Essay by Willem Kramer.
Published by nai010 publishers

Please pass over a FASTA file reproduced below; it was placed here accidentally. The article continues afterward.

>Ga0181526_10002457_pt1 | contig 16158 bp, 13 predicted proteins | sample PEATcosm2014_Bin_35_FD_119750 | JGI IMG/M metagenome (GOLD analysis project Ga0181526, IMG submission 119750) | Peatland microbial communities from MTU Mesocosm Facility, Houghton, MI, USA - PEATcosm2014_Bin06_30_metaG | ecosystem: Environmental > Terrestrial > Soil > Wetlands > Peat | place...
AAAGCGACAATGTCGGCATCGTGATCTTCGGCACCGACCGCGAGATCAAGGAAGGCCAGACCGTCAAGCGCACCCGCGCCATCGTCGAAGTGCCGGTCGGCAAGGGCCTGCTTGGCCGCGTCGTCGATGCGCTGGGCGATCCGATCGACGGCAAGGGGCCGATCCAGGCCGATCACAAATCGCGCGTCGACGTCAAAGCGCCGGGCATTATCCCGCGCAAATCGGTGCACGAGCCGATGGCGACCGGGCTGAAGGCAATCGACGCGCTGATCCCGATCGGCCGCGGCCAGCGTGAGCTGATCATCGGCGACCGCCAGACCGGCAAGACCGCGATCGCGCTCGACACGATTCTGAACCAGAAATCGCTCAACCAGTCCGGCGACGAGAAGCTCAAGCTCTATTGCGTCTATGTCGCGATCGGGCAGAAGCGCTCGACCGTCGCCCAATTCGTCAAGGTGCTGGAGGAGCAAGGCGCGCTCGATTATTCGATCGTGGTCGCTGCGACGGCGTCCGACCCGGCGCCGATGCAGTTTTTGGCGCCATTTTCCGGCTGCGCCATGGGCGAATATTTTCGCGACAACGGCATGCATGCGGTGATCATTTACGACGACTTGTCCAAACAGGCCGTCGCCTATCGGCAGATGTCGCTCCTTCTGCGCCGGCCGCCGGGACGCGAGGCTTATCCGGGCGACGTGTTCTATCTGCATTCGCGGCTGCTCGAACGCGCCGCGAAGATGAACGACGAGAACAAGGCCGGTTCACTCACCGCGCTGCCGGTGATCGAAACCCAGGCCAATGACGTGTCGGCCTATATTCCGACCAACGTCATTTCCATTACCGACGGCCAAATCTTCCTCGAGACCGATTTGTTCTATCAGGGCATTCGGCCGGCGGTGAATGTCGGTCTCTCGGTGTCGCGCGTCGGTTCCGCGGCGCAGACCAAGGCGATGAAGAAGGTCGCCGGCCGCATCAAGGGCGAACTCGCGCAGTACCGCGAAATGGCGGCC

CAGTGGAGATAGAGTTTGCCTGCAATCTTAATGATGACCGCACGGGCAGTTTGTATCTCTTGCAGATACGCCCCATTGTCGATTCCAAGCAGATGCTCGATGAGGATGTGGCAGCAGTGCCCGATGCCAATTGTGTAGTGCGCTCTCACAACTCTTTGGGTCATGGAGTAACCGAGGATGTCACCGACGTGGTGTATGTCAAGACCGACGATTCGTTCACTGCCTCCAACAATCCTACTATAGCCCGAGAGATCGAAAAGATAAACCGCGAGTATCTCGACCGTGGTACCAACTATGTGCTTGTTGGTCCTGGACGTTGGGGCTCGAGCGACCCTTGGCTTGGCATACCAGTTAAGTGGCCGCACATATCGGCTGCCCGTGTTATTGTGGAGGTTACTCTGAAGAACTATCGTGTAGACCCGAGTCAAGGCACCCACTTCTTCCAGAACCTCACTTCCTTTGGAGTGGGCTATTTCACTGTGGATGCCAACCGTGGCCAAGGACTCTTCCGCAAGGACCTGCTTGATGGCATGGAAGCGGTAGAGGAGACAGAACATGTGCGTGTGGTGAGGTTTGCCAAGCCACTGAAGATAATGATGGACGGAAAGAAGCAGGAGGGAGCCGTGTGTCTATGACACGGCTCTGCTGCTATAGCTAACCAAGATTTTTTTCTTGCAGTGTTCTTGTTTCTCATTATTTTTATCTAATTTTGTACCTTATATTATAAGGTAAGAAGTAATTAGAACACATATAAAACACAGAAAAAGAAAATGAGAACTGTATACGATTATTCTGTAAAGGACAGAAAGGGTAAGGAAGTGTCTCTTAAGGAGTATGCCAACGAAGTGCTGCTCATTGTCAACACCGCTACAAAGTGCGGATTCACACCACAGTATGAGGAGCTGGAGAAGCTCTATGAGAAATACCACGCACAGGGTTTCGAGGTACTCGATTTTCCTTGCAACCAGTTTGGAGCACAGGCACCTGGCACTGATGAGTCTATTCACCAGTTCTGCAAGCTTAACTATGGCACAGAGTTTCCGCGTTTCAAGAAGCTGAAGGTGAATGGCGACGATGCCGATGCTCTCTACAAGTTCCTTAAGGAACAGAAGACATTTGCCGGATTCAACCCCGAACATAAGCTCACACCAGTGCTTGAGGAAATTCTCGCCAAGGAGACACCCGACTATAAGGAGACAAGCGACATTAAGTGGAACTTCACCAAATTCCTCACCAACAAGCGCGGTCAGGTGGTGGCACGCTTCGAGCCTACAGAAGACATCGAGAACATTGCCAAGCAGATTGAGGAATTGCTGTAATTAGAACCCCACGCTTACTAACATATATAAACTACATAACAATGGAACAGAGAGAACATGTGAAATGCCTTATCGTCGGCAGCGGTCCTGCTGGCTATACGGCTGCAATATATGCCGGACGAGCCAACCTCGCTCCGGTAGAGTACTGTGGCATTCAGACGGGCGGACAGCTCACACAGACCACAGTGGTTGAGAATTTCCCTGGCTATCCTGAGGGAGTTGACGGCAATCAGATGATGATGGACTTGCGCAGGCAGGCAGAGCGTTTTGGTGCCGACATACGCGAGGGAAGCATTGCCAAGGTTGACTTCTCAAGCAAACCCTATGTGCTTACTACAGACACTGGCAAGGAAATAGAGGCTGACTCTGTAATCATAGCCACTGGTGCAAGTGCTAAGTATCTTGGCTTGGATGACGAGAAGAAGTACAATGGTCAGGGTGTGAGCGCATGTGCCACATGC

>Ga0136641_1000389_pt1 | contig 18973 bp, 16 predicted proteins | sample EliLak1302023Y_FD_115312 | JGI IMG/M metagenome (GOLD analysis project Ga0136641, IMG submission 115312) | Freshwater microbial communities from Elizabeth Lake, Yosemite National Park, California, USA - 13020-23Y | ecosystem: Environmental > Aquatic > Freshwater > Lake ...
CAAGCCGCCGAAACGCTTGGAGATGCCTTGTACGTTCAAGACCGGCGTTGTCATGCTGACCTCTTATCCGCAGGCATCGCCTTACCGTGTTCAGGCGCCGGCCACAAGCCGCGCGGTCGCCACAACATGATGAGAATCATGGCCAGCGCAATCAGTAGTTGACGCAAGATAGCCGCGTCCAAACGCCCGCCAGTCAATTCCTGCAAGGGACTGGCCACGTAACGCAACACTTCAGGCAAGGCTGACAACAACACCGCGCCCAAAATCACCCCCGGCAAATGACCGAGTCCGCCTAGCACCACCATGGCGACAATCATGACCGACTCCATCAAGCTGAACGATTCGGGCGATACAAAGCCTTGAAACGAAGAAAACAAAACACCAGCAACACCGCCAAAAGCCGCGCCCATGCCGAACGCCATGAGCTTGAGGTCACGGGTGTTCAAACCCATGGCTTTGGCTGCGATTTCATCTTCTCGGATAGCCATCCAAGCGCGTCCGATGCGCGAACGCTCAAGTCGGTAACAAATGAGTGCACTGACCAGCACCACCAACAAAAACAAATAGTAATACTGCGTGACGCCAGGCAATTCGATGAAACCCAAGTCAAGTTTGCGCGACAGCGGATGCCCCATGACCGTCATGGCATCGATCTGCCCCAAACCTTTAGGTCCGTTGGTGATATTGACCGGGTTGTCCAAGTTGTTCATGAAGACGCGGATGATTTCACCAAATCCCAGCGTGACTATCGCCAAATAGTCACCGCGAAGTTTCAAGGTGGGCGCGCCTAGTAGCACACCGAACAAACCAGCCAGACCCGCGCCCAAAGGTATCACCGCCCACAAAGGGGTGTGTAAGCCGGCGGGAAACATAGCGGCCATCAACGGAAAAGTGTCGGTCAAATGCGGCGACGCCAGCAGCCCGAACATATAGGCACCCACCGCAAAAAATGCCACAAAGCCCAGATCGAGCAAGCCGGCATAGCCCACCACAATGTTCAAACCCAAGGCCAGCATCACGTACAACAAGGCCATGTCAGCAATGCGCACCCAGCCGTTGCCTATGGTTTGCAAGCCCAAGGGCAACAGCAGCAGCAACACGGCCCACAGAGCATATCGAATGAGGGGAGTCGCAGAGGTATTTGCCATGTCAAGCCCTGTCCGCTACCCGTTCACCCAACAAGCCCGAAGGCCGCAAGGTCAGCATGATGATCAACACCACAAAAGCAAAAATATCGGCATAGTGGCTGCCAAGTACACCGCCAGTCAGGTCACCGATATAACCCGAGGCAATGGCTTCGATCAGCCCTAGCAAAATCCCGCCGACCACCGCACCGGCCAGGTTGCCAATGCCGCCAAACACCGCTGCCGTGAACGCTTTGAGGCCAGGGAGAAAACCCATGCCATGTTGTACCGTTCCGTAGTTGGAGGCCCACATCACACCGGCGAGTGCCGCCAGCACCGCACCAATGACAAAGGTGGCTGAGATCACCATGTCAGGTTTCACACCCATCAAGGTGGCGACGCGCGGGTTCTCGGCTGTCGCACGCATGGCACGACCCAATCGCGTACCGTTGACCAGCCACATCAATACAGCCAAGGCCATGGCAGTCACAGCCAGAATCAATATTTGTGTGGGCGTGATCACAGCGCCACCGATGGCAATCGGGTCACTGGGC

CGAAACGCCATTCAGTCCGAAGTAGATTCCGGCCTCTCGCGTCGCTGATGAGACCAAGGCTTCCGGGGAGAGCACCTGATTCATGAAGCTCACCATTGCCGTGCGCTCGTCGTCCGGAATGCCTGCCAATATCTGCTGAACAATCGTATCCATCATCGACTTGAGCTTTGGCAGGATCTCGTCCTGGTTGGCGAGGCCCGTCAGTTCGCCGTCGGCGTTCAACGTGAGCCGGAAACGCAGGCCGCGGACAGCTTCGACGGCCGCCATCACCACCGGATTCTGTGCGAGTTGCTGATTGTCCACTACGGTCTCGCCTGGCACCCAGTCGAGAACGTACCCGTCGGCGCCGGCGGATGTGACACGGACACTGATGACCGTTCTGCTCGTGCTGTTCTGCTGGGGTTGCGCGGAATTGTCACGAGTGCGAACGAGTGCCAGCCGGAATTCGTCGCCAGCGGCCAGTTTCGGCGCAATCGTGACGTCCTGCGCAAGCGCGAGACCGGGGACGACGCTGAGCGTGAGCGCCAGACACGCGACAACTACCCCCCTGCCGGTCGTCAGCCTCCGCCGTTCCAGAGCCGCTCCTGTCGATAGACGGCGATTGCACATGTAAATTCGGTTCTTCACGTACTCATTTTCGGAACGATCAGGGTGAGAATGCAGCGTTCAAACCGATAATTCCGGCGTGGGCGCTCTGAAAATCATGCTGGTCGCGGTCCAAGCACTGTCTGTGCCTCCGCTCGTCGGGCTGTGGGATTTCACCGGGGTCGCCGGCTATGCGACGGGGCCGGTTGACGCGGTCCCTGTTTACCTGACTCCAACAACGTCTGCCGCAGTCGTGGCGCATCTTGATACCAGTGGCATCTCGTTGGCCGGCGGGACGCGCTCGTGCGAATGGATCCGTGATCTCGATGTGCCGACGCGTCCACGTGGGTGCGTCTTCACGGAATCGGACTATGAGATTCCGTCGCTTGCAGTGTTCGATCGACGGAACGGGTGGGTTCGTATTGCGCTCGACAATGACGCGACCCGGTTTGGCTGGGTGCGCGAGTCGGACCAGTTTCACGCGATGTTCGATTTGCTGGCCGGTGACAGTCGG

This first overview of the work of the promising young Dutch artist Jasper de Beijer finds him driven by a fascination with historic source materials. The colonial past, in which confrontations between worlds and cultures were pivotal, emerges in his 2004 photo series Outpost, which re-creates period photographs of the Dutch presence in Indonesia. The Devil Drives (2005) riffs on the experiences of a nineteenth-century explorer, and Cahutchu (2005) on a real tropical gold-rush-style town that grew from nothing to a city at the start of the twentieth century, driven by the massive international demand for rubber. The city of Cahutchu disappeared almost as quickly, swallowed back up by the jungle, but De Beijer has studied photographs, drawings, etchings and engravings documenting the clearing of the jungle and the building of grand estates, and created a tribute in a series of computer-generated scale models. De Beijer brings, very literally, a new dimension to his subjects, reincorporating them physically, and then taking their picture once more.
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